Since moving to the Hell’s Kitchen neighborhood of New York City, I’ve become something of a burger snob, if there can be such a thing–between the sudden popularity of gourmet sliders at the local gastropubs and the abundance of excellent burger joints in the area, it takes a lot for a burger to impress me these days. After hearing all the rave reviews of the 9th Avenue location of Five Napkin Burger, I was ready to write the place off as just another overpriced tourist trap–but after my Uncle invited us to dinner there last night, I realized why the place is nearly always filled to capacity. The reason is pictured below:
Original 5 Napkin Burger
The Original 5 Napkin Burger, hands down, is definitely one of the tastiest burgers I’ve had. Weighing in at 10 ounces and cooked to perfection (this is one of those places where medium actually means medium), it was already a cut above the rest. The rosemary aioli was, quite literally, the icing on the cake. (I didn’t know what it was at the time, other than delicious, but aioli is a mayonnaise-type sauce that is popular in Provence, and usually consists of garlic, olive oil, and an egg as the emulsifying agent.)
However, fancy mayo alone does not a perfect burger make. The Original 5 Napkin also comes with melted gruyere cheese and a generous portion of caramelized onions, a mouth-watering combination to be sure. My uncle had a special burger that wasn’t on the menu, and I believe was only being offered last night–it was very similar to the Original, but Italian style–mozzarella cheese, roasted bell peppers, and pesto aioli. I didn’t taste it myself, but there was not a crumb left on his plate by the time he was through.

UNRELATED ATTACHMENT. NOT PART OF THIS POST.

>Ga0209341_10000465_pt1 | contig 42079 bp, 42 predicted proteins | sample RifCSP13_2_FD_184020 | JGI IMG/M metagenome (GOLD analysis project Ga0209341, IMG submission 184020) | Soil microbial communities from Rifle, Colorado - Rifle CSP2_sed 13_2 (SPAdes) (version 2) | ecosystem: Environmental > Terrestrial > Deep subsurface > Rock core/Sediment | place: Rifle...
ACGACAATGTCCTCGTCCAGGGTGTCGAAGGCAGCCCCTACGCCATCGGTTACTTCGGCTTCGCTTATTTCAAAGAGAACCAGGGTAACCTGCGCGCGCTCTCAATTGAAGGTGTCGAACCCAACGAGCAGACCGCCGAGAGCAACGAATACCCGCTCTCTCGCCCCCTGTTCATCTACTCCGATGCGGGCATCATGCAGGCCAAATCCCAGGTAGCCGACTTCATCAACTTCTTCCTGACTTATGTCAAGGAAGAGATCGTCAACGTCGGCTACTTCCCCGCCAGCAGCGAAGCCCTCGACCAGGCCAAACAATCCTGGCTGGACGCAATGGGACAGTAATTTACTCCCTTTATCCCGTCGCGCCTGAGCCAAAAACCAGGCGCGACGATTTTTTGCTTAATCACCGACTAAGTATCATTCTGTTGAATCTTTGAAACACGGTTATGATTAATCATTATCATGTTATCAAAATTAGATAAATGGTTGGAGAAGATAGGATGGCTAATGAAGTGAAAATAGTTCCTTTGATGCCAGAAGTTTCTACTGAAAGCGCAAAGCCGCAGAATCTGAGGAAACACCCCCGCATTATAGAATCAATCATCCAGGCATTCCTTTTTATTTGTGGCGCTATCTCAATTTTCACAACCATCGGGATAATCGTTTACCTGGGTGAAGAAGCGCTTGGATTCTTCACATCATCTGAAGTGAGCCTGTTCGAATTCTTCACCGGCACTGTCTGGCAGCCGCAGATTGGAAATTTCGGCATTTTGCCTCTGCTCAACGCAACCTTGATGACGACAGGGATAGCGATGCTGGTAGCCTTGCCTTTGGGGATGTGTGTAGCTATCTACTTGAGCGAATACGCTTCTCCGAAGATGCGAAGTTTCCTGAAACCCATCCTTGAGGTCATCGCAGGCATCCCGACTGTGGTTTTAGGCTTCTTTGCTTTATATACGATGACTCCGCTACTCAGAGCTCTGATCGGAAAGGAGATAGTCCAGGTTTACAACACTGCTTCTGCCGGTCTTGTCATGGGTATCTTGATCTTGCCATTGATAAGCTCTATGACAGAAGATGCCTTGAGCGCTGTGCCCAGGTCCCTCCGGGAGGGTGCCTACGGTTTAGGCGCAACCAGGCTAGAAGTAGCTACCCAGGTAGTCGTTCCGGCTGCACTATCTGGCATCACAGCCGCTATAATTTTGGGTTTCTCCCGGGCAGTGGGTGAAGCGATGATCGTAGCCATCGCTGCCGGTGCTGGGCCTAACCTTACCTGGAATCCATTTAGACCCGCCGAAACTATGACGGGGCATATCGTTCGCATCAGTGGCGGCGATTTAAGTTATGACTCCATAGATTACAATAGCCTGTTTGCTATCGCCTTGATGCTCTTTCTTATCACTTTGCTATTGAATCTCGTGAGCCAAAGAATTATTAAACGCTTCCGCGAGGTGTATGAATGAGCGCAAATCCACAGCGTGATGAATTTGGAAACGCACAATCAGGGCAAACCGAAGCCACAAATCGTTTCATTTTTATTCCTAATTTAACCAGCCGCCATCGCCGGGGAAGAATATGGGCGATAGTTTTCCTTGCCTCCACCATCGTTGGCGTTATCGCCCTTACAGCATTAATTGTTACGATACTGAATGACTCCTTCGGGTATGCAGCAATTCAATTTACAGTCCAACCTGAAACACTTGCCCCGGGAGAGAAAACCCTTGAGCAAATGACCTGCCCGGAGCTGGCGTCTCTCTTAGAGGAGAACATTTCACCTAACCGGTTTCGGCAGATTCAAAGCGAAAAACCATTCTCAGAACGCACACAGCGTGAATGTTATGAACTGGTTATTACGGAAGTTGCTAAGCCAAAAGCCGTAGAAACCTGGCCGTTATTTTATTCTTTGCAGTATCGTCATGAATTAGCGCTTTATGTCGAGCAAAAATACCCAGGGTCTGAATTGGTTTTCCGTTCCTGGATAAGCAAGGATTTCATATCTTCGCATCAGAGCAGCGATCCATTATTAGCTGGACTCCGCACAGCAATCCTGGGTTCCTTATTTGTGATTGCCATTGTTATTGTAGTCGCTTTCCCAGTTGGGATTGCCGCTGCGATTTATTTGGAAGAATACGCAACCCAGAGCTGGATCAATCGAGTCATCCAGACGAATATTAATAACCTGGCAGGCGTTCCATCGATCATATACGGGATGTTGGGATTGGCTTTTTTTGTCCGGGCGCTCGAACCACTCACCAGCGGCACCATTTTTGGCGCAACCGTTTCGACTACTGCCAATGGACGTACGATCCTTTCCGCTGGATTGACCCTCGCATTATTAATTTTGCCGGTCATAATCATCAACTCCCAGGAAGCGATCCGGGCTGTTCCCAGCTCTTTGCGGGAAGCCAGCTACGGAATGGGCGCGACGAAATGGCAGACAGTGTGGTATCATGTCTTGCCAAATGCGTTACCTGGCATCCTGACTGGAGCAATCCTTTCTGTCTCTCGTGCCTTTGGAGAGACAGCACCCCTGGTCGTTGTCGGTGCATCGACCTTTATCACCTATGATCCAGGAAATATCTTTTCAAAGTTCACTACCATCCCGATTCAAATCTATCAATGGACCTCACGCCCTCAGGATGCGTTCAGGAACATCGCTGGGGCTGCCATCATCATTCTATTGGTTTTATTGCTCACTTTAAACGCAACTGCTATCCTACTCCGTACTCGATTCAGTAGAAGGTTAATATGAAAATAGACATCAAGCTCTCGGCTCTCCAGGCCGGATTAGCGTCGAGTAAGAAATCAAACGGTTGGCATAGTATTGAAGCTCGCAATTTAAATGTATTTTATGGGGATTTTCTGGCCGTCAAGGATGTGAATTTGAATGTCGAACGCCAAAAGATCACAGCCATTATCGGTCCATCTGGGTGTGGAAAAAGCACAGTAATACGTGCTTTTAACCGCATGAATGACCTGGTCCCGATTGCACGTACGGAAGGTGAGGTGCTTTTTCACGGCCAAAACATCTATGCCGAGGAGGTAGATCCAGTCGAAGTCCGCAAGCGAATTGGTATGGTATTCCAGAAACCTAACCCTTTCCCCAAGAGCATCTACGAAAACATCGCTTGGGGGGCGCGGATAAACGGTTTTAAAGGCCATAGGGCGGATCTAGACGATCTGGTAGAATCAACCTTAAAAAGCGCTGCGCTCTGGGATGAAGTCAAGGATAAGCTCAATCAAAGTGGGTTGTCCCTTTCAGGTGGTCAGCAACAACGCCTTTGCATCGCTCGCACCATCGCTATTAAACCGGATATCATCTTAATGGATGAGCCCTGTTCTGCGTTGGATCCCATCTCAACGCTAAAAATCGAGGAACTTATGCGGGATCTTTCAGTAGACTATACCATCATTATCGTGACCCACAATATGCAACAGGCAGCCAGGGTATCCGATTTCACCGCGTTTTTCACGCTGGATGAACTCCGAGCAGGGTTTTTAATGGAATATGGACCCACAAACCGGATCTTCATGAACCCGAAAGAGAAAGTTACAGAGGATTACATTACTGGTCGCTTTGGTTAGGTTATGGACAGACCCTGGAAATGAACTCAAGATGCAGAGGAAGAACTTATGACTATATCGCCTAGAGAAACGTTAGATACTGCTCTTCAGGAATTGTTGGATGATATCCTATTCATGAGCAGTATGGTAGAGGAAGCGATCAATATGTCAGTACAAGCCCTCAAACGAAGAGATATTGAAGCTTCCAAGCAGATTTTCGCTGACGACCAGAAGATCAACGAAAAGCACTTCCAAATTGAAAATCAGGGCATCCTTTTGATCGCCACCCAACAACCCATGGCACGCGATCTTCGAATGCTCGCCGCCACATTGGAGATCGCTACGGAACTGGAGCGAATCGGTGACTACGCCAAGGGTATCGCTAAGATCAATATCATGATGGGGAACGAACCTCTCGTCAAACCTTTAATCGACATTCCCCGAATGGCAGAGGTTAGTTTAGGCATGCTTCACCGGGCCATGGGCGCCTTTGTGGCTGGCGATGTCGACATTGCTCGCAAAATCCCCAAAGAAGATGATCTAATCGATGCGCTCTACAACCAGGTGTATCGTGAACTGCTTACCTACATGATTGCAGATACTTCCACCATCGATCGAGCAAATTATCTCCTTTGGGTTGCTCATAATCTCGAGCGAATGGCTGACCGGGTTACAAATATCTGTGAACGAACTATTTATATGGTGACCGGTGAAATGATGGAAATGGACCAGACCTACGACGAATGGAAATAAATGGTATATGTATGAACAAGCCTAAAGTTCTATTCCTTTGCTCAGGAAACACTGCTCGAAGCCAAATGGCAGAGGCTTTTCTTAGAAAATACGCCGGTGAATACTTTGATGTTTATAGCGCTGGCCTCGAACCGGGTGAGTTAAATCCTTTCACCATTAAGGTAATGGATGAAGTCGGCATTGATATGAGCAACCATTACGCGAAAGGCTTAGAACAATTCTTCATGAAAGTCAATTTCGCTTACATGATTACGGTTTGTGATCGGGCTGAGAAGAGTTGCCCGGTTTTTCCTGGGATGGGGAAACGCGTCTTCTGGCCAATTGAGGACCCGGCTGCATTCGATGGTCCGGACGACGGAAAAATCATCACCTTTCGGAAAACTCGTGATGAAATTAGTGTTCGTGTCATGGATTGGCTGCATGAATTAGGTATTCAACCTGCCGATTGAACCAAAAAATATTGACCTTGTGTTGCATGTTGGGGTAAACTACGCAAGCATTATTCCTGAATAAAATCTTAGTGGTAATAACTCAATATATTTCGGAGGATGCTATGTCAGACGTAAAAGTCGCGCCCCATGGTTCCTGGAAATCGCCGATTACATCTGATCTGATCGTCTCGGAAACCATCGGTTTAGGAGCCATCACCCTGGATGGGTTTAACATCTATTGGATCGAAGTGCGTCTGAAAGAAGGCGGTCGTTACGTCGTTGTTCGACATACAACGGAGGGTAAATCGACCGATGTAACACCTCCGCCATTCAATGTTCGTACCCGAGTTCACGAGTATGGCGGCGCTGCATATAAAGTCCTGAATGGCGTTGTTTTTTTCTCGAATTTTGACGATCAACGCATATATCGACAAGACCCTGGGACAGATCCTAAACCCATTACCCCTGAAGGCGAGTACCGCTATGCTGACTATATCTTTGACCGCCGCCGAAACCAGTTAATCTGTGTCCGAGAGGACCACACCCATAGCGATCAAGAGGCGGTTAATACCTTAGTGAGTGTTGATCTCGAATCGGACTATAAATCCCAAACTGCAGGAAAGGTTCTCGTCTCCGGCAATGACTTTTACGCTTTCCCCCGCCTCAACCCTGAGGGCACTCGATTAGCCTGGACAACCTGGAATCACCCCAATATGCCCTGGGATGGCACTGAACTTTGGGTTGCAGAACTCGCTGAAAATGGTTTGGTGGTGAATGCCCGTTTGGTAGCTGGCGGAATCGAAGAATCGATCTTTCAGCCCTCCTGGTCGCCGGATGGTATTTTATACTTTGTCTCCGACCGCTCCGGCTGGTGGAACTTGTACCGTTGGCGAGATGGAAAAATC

As for the dining experience itself, it was well above average. When we were originally seated next to the door (on the first legitimately cold night of the winter), the hostess was able to find a new spot for us, even during prime dinner hours, and our waitress was friendly and attentive. I felt that the service was almost a little too quick, but that’s understandable on a weeknight around 7, 7:30pm at a place like this. The dining area is a combination of upscale restaurant and burger joint–cloth napkins and dim lighting, with naked Edison bulbs and meat hooks hanging from the ceiling. They have a full bar, but their beer selection is where it’s at–the Five Napkin Nut Brown Lager is full-bodied and flavorful, but light enough to be the perfect accompaniment to their rich, juicy burgers.
The only real downside for me was the price, but, by New York City standards, it’s not the most expensive burger around, but it is also not your typical weeknight comfort food fare. My advice would be to go in with a full wallet and an empty stomach, and you certainly won’t be disappointed.
- Food: A
- Service: A-
- Atmosphere: A-
- Price: B+
GPA: 3.725 (A-)